TENNIS: Sanchez Vicario Upset By Halard of France
New York Times
June 25, 1992
WIMBLEDON, England, June 24— Just three years ago, Arantxa Sanchez Vicario took a look at Wimbledon's green lawns and longed to be back on the red clay in Paris, where she made professional history and a personal breakthrough as the 17-year-old French Open champion. Grass, she sneered, was meant for cows.
Today, Sanchez Vicario, seeded fifth and confident that her all-court game would carry her through to a respectable round, was upset, 6-3, 2-6, 6-3, in the second round by an astonished French underdog, Julie Halard.
"I'm not very disappointed, because anything can happen on this surface," said Sanchez Vicario, who was undone by Halard's confident serves and razorlike forehand.
"You really have to concentrate 100 percent, and probably today I was not there 100 percent, and this is why I lost the match," said the normally dogged Spaniard, who surrendered the match by pumping a pair of forehands out of bounds at break and match point.
"It was better for me to play her on grass instead of on clay, because on clay she can win but on grass she has less confidence, and today she didn't go to the net," said the 21-year-old Halard, who not only worked on her own serve-and-volley technique before this event but wasn't afraid to put her practice to its intended use. Sukova Is Next
On her first competition on grass, Halard reached the final of the junior tournament here in 1987 without a vibrant serve and with a nonexistent volley. "I just hit the ball hard, but this time it's going to be different because I can serve-and-volley," she said. Halard, ranked 23d in the world, will face a veteran of that style, Helena Sukova of Czechoslovakia, in the third round.
Sanchez Vicario, now bound for the Olympics and her favorite surface, was the first seeded woman to lose, but she was soon followed by 15th-seeded Kimiko Date, the first Japanese woman ever seeded at Wimbledon. Unseeded Gigi Fernandez defeated Date, 6-1, 6-3. Top-seeded Monica Seles and seventh-seeded Mary Joe Fernandez moved into the third round without incident, but nine-time champion Martina Navratilova had just been forced into a third set by 87th-ranked Kimberly Po when darkness suspended their match.
On the men's side, Andre Agassi lost his shirt -- which he snaked over his head and hoisted to a lucky recipient in the gallery of fans emitting most un-Wimbledonlike shrieks -- but managed to tame Andrei Chesnokov of Russia in four sets. The match had been interrupted by darkness Tuesday night after each player had won a set. When the contest resumed today, Agassi double-faulted on game point in the fourth game to fall behind, 3-1.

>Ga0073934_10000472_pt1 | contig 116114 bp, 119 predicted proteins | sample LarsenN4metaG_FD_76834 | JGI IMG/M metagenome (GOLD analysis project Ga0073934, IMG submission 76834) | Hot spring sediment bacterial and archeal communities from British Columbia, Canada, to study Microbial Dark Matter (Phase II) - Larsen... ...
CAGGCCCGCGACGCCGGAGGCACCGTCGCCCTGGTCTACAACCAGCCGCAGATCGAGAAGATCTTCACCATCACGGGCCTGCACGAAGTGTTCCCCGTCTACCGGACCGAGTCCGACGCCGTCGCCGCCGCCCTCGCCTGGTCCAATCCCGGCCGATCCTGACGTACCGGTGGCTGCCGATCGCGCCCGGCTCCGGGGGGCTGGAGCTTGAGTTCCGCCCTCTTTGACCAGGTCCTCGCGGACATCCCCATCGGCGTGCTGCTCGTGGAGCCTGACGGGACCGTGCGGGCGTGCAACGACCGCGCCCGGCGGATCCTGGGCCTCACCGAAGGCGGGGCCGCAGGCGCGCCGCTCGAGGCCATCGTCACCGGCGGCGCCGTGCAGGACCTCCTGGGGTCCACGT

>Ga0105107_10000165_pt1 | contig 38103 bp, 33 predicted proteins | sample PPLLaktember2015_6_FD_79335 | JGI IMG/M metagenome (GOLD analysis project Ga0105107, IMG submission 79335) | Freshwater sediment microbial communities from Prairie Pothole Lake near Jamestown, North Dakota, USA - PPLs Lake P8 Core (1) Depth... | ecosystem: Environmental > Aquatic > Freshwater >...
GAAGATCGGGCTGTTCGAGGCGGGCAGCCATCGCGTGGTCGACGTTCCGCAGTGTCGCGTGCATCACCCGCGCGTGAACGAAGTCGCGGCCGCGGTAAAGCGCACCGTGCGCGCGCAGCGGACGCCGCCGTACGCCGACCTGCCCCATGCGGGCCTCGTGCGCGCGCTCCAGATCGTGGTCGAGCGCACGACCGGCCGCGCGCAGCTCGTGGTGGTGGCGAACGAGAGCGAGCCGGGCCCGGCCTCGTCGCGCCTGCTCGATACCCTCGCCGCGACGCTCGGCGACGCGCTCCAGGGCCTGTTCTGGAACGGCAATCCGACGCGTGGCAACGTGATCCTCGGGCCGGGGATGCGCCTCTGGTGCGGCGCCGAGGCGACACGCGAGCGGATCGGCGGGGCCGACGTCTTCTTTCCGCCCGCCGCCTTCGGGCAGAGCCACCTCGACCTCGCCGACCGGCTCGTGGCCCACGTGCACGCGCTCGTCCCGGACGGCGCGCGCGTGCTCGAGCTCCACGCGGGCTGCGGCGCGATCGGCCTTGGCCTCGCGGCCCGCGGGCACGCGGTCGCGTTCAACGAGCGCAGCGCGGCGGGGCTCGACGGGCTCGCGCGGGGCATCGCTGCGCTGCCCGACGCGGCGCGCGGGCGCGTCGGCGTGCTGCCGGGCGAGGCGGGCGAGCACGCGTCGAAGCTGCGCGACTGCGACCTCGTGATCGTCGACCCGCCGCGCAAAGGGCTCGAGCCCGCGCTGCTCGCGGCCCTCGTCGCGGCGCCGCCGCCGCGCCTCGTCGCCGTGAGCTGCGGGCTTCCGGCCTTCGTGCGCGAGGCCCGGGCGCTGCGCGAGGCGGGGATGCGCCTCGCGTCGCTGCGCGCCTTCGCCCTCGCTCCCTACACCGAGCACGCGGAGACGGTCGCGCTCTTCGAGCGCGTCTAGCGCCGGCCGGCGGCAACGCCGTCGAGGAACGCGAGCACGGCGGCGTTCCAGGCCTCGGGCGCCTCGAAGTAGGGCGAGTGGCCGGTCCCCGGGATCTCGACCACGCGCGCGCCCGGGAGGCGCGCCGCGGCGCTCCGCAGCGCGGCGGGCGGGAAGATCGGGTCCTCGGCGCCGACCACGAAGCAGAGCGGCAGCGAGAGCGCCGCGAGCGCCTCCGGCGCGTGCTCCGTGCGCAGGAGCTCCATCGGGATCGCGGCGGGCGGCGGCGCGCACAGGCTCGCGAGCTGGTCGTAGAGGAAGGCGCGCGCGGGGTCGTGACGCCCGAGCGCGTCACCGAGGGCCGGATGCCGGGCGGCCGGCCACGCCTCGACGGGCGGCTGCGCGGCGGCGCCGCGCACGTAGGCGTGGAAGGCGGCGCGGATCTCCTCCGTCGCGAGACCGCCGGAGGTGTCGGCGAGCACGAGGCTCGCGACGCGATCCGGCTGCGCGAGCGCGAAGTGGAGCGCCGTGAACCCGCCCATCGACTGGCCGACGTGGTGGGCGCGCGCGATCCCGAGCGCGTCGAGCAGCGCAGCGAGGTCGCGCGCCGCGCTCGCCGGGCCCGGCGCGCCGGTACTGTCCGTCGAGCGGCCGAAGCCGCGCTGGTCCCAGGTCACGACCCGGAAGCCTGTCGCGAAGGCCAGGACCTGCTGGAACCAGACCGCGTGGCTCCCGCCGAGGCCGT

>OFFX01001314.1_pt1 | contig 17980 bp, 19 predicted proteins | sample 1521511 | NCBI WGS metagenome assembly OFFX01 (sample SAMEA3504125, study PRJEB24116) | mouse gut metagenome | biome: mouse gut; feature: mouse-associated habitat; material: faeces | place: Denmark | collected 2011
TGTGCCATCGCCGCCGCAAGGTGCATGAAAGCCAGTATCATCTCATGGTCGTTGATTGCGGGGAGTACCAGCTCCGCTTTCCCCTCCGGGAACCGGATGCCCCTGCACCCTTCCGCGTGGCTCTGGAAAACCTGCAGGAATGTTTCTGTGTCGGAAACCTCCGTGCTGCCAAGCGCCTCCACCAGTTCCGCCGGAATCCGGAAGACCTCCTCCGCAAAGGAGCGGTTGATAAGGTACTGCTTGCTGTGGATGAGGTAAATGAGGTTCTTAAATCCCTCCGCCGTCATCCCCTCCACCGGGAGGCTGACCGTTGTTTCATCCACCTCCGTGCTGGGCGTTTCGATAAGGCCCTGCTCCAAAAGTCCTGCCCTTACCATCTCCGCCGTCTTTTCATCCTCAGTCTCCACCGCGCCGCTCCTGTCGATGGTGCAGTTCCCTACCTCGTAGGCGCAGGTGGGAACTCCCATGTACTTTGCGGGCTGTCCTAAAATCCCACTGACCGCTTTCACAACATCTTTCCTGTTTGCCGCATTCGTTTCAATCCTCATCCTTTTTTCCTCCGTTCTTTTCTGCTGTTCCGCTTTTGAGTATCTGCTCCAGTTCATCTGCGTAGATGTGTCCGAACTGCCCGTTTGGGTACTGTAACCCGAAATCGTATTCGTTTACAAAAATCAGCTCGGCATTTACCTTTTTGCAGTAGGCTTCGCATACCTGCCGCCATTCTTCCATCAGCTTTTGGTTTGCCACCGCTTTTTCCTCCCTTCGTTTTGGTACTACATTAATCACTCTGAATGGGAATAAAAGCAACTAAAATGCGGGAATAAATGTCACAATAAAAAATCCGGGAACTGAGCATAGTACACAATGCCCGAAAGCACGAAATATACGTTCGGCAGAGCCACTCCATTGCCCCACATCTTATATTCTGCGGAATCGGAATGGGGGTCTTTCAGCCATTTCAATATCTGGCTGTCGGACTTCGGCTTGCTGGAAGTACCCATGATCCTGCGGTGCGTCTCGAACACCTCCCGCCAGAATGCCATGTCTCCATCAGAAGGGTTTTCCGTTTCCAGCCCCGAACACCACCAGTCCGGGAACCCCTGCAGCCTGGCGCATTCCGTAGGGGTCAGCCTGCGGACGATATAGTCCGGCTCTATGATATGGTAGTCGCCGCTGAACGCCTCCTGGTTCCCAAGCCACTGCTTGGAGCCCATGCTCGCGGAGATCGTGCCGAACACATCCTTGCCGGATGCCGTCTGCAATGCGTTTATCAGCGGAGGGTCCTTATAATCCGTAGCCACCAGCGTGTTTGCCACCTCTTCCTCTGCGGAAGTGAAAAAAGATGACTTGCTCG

But Agassi broke back and, helped along by a multitude of errant backhands from the 31st-ranked Chesnokov, advanced, 5-7, 6-1, 7-5, 7-5 to face a posse of British tabloid reporters intent on proving his white baseball cap is actually a decoy for a receding hairline.
"It's my lucky white hat from Paris," demurred Agassi, who wore it there to commemorate his first Grand Slam doubles effort alongside John McEnroe, who tutored him in the daring airborne volleys he released today.
Goran Ivanisevic, seeded eighth and set to face a fellow sonic server, Marc Rosset, in the third round, pelted Mark Woodforde of Australia with 34 aces, four of them in a single game, during an occasionally farcical 6-4, 6-4, 6-7 (7-4), 6-3 victory.
By the third set, Woodforde had despaired of returning Ivanisevic's serve in the conventional manner, so he tried using his racquet handle. When that didn't work, Ivanisevic attempted to serve that way, missed the ball, and then switched to his right hand and sent Woodforde the slowest serve of the tournament, a 37 mile-per-hour floater.
The defending men's champion, Michael Stich, recovered from a slow start against Amos Mansdorf and posted a 4-6, 7-6 (7-4), 6-3, 6-3 victory. Stefan Edberg needed two tie breakers in downing Gary Muller in straight sets, and Pete Sampras endured three tie breakers, fumbling away two match points in the third set, before subduing Todd Woodbridge, 7-6 (7-2), 7-6 (7-4), 6-7 (7-9), 6-4. Ivan Lendl termed his match with big-serving Arne Thoms "basically a shootout," and outaced the German, 16-13, in a 7-5, 7-6 (8-6), 1-6, 7-5 victory.
Members of the Wimbledon seeding committee were able to heave a somewhat smug sigh of relief Wednesday when 10th-ranked CARLOS COSTA of Spain, whom they ignored in their seedings, lost to Sweden's 37th-ranked MAGNUS LARSSON, 7-5, 6-3, 6-7 (5-7), 6-4 in the second round.